November 16, 2018 by  
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While they were dating, travel-loving couple Nate and Taylor Lavender bonded over their shared dream of tiny home living. Years after they met, the ambitious duo decided to bring that dream to fruition by converting a 1992 Airstream into a bohemian, light-filled home on wheels, renamed Augustine the Airstream . Today, the couple, along with their incredibly cute dog Summit, are enjoying the freedom of life on the road. The couple did most of the renovation work themselves , starting with the exterior. Airstreams are known for their shiny aluminum cladding, but Augustine’s nearly-30-year-old exterior had a dull, weathered appearance. To restore its luster, the Lavenders used two rounds of paint stripper before buffing and polishing it back to its shiny gleam. Related: A 1972 Airstream becomes a bright, 198-square-foot home for a family of four Renovating the Airstream ‘s interior, which was pretty shabby, was also quite an arduous task. Stripping the interior to the bone, the couple began to create a new layout that would work best for their lifestyle. They both work from home, so it was essential to create a work space and plenty of storage to keep the interior clutter-free. The couple decided to keep the interior’s color palette neutral with just hints of color. They painted the walls white and installed lightweight, peel-and-stick vinyl plank flooring. To make the most of the compact space, Nate custom-built most of the furniture, including the booth table in the kitchen, the side table next to the sofa, a shelving unit and the bed frame. The best part of the tiny home is the kitchen, which was completely redone to create a simple and clean aesthetic. From there, Nate and Taylor added fun texture with a pressed tin backsplash and hanging plants. The couple also installed a working/dining cubical that faces the kitchen. A beautiful tabletop made out of reclaimed wood pulls double duty as a dining table and work space. A comfortable loveseat was placed in the living room, book-ended by a side table and shelving unit. The dark wood on the tables, along with colorful pillows and a pendant light, give the space a welcoming, bohemian feel. A free-standing fireplace creates a warm and cozy atmosphere during frigid winters. + Augustine the Airstream Via Dwell Images via Nate and Taylor Lavender

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7 tiny homes to get you in the Halloween spirit

October 31, 2018 by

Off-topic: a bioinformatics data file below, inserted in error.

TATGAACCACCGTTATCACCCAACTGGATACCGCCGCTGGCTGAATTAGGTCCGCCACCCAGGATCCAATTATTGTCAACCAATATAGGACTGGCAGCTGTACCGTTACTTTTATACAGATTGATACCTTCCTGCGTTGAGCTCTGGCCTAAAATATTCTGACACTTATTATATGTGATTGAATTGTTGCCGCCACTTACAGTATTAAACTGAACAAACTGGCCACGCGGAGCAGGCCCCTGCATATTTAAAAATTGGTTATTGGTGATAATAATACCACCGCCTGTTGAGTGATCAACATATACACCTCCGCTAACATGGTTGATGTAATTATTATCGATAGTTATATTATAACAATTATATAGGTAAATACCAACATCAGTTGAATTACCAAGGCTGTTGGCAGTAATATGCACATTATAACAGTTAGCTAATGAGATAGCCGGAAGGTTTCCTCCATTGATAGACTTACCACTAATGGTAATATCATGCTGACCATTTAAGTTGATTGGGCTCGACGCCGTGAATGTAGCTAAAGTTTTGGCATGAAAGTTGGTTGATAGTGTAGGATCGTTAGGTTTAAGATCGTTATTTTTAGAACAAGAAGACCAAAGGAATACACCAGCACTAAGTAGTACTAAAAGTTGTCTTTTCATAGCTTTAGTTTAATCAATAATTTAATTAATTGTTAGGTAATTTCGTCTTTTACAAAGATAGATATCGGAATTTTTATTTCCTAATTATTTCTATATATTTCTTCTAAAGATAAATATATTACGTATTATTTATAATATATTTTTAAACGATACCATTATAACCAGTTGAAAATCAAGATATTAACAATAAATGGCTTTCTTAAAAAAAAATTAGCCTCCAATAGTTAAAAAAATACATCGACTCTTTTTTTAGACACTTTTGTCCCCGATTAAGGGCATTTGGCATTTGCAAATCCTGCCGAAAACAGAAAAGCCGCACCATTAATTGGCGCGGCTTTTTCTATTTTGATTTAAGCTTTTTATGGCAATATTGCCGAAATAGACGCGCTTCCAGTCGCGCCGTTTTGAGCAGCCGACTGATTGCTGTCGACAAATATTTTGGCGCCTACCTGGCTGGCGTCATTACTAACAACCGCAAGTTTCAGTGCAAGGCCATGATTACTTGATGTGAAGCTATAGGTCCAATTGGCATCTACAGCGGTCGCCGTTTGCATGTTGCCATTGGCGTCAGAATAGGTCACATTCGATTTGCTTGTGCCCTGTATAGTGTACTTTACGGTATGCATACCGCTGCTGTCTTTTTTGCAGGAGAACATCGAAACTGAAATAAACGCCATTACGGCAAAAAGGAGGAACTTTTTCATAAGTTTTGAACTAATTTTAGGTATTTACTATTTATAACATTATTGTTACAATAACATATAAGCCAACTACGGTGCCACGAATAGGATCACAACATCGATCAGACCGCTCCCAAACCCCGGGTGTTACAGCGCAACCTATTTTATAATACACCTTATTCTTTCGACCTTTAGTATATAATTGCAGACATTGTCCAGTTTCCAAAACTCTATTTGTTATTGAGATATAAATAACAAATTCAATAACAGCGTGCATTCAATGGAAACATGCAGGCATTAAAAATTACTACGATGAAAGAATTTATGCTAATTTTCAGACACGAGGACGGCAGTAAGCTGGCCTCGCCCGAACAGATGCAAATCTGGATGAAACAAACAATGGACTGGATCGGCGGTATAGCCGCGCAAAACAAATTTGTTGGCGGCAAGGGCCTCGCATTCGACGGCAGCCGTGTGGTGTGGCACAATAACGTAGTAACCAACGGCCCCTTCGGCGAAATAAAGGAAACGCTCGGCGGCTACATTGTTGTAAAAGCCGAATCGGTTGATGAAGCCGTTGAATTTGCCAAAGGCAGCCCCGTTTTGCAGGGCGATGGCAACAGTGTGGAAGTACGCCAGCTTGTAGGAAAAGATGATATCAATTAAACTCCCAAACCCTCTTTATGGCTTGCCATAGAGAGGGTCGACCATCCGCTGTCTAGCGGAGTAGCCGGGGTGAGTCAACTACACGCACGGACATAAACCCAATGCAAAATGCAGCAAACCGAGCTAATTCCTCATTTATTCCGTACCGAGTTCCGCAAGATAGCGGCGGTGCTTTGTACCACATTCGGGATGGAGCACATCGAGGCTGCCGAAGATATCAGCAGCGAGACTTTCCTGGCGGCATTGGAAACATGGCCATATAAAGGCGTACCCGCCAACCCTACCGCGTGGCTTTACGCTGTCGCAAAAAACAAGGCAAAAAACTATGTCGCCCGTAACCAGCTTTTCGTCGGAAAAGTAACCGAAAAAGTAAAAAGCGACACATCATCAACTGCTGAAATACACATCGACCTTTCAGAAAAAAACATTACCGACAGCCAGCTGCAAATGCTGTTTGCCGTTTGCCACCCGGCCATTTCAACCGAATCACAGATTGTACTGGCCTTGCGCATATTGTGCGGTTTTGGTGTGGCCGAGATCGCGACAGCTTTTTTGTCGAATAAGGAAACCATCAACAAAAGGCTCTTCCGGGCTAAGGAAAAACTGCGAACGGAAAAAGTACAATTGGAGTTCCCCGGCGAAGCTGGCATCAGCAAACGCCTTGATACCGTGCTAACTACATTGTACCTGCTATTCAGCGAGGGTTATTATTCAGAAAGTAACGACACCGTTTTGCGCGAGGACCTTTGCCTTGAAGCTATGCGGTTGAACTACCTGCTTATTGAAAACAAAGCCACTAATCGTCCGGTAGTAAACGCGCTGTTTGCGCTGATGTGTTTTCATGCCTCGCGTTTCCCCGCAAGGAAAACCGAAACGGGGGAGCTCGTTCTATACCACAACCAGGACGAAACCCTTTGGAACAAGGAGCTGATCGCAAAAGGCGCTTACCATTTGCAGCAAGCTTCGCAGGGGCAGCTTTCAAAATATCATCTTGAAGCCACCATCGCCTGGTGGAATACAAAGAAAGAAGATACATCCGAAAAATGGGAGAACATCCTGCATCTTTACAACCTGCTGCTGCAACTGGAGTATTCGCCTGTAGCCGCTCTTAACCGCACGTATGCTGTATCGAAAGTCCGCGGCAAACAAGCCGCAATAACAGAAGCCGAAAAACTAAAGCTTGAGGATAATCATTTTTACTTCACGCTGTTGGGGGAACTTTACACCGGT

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Tiny homes are a popular trend that allows people to live simply and affordably. But just because they are compact spaces doesn’t mean there isn’t room to get creative. To get you into the Halloween spirit, here are seven homes and resorts that don’t need any spooky decorations, because each tiny home itself represents the holiday perfectly with whimsy, imagination and larger-than-life personality. Travel to space in the Lunar Lander If you have dreams of going to outer space , you will love this tiny home inspired by the Apollo 11 mission to the moon . Located in Central Washington at the edge of the Columbia River, this tiny house — named the Lunar Lander — is elevated on steel pillars for minimal site impact and is only 250 square feet. Naval architect Kurt Hughes designed and built this home using boat-building techniques and materials like plywood, epoxy and fiberglass. The result is a unique and futuristic tiny home that is also environmentally friendly. Take a trip to the shire in the Hobbit House This 170-square-foot tiny house on wheels has a circular front door and an ivy-clad roof that will make you feel like you are living in the shire . Located at the WeeCasa Resort in Lyons, Colorado outside of Rocky Mountain National Park, visitors can choose to stay at one of the 22 tiny homes at the resort, but the Hobbit House is the most popular. The structure features handcrafted wood in the interior, plus a relatively spacious kitchen and living area. If you love The Lord of the Rings and The Hobbit, this might be the perfect place for you. Visit an enchanted forest in these owl tiny homes Who would have thought you could build a house in the shape of an owl? These original wood cabins are located in Bègles, France. The tiny homes are designed to look like three owls sitting together. Full of whimsy and magic, each 160-square-foot home  is free to tourists and campers visiting the Bordeaux region. The dwelling operates completely off the grid; there is no electricity or water access, but there are enough beds for nine people. The idea is to promote urban hiking by offering free nights in shelters. The project is an initiative of Bruit du Frigo in collaboration with  Zébra3 , financed by Bordeaux Métropole and with participation of the hosting municipalities. Related: Artist transforms parents’ home into the ultimate monster house Sail the seven seas in this pirate ship This steampunk tiny house has a wooden ship’s wheel and a pulley system, and the owners said that it “grew out of the movies.” Chloe Barcelou and Brandon Batchelder work in film, and they wanted to build a tiny home on wheels that they could take anywhere in the country — wherever the film jobs were. The all-black home looks like a mix between a pirate ship and 19th-century stagecoach, and Barcelou and Batchelder also added a steel blue door and ornately stenciled steps for easy access. Live like a mermaid in the Nautilus House The tiny house trend has become insanely popular in recent years, but Javier Senosiain of Arquitectura Organica was way ahead of the tiny home boom when he built the Nautilus House in 2006. Located near Mexico City, Senosiain said that he used “bio-architecture” to design the home, meaning the form is based on a living creature. Senosiain went all out with his shell idea and used stained glass in an unexpected and gorgeous manner while creating a living room that doubles as an indoor garden . Experience a real life fairytale in The Boot There was an old woman who lived in a shoe … but now, you can live in this magical boot in New Zealand. Available to rent on Airbnb , The Boot is a tiny home with a huge personality. Despite its quirky exterior, this fairytale-inspired home is a romantic retreat complete with crackling fireplaces, chocolates, homemade goodies and a private courtyard designed for snuggling. It’s the perfect vacation spot for Halloween or Valentine’s Day! Go back to the Wild, Wild West in these covered wagons Travel back to the Wild, Wild West at the Yosemite Pines RV Resort . Offering the ultimate glamping retreat, these covered wagons can accommodate up to six people each. Nearby, guests will find a community fire pit and swimming pool; the resort also offers year-round outdoor activities. Nature walks, hayrides, outdoor movie nights and hiking take place in the fall, making this retreat ideal for autumnal enjoyment. Images via Kurt Hughes , WeeCasa Tiny House Resort ,  Zébra3 , B&C Productions , Javier Senosiain , Neil Smith and Yosemite Pines RV Resort